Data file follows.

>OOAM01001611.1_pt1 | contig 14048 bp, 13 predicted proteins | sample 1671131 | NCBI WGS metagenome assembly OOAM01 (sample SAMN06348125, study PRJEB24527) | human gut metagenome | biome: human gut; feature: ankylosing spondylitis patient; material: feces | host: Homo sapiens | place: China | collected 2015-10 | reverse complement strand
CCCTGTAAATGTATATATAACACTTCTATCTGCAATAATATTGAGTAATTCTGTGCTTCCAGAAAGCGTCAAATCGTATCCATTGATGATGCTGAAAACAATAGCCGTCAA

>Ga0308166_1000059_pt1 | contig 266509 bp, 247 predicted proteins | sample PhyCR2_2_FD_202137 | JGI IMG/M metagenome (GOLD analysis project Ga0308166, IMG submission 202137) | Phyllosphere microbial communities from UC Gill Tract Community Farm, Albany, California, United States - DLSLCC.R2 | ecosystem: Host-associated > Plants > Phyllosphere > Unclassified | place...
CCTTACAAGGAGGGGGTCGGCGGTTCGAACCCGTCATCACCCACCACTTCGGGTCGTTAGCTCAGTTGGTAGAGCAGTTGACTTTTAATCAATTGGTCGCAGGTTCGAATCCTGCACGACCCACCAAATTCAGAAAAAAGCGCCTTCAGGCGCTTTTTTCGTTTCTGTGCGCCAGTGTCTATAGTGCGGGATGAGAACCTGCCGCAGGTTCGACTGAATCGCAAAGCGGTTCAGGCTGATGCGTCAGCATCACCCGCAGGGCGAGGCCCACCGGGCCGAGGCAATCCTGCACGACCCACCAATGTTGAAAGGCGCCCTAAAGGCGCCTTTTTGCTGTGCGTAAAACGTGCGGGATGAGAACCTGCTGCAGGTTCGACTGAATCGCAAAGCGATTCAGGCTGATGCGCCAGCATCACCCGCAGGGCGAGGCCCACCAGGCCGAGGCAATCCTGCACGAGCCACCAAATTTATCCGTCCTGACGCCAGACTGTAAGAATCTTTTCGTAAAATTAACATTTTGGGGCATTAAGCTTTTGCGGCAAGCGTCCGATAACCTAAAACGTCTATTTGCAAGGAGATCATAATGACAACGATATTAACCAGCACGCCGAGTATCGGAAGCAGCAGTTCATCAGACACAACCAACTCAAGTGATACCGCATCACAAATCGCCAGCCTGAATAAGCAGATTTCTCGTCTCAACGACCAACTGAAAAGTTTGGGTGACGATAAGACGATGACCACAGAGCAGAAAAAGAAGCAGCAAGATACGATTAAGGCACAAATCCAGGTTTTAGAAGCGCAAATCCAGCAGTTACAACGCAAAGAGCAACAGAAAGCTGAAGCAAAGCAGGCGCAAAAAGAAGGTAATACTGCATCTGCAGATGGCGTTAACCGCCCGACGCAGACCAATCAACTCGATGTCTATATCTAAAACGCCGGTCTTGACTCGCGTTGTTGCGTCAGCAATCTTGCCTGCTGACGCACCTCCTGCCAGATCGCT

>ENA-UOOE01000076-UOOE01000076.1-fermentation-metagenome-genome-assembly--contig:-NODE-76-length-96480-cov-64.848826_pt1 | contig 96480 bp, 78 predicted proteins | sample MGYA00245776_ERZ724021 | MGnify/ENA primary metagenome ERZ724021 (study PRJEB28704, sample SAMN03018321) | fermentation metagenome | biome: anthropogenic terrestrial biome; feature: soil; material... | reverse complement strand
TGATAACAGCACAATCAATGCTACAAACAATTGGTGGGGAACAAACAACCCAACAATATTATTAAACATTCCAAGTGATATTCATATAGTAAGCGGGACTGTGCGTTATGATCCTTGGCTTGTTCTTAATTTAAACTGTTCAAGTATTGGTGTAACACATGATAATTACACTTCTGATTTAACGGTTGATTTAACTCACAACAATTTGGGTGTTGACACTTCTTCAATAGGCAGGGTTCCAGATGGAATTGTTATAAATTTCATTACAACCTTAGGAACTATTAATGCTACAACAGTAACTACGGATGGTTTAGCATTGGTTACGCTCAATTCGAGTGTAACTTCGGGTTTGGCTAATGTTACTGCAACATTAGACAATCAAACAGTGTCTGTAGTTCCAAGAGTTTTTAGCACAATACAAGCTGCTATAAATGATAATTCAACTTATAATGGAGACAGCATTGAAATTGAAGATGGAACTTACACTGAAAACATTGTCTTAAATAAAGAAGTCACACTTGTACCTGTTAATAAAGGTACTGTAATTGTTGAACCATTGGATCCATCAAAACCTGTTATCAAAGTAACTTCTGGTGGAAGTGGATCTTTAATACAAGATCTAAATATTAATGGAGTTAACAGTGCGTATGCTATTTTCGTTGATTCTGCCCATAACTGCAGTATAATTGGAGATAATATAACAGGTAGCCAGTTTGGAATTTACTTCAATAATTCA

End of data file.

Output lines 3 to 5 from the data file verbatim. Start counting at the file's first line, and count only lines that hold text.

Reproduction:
>Ga0308166_1000059_pt1 | contig 266509 bp, 247 predicted proteins | sample PhyCR2_2_FD_202137 | JGI IMG/M metagenome (GOLD analysis project Ga0308166, IMG submission 202137) | Phyllosphere microbial communities from UC Gill Tract Community Farm, Albany, California, United States - DLSLCC.R2 | ecosystem: Host-associated > Plants > Phyllosphere > Unclassified | place...
CCTTACAAGGAGGGGGTCGGCGGTTCGAACCCGTCATCACCCACCACTTCGGGTCGTTAGCTCAGTTGGTAGAGCAGTTGACTTTTAATCAATTGGTCGCAGGTTCGAATCCTGCACGACCCACCAAATTCAGAAAAAAGCGCCTTCAGGCGCTTTTTTCGTTTCTGTGCGCCAGTGTCTATAGTGCGGGATGAGAACCTGCCGCAGGTTCGACTGAATCGCAAAGCGGTTCAGGCTGATGCGTCAGCATCACCCGCAGGGCGAGGCCCACCGGGCCGAGGCAATCCTGCACGACCCACCAATGTTGAAAGGCGCCCTAAAGGCGCCTTTTTGCTGTGCGTAAAACGTGCGGGATGAGAACCTGCTGCAGGTTCGACTGAATCGCAAAGCGATTCAGGCTGATGCGCCAGCATCACCCGCAGGGCGAGGCCCACCAGGCCGAGGCAATCCTGCACGAGCCACCAAATTTATCCGTCCTGACGCCAGACTGTAAGAATCTTTTCGTAAAATTAACATTTTGGGGCATTAAGCTTTTGCGGCAAGCGTCCGATAACCTAAAACGTCTATTTGCAAGGAGATCATAATGACAACGATATTAACCAGCACGCCGAGTATCGGAAGCAGCAGTTCATCAGACACAACCAACTCAAGTGATACCGCATCACAAATCGCCAGCCTGAATAAGCAGATTTCTCGTCTCAACGACCAACTGAAAAGTTTGGGTGACGATAAGACGATGACCACAGAGCAGAAAAAGAAGCAGCAAGATACGATTAAGGCACAAATCCAGGTTTTAGAAGCGCAAATCCAGCAGTTACAACGCAAAGAGCAACAGAAAGCTGAAGCAAAGCAGGCGCAAAAAGAAGGTAATACTGCATCTGCAGATGGCGTTAACCGCCCGACGCAGACCAATCAACTCGATGTCTATATCTAAAACGCCGGTCTTGACTCGCGTTGTTGCGTCAGCAATCTTGCCTGCTGACGCACCTCCTGCCAGATCGCT

>ENA-UOOE01000076-UOOE01000076.1-fermentation-metagenome-genome-assembly--contig:-NODE-76-length-96480-cov-64.848826_pt1 | contig 96480 bp, 78 predicted proteins | sample MGYA00245776_ERZ724021 | MGnify/ENA primary metagenome ERZ724021 (study PRJEB28704, sample SAMN03018321) | fermentation metagenome | biome: anthropogenic terrestrial biome; feature: soil; material... | reverse complement strand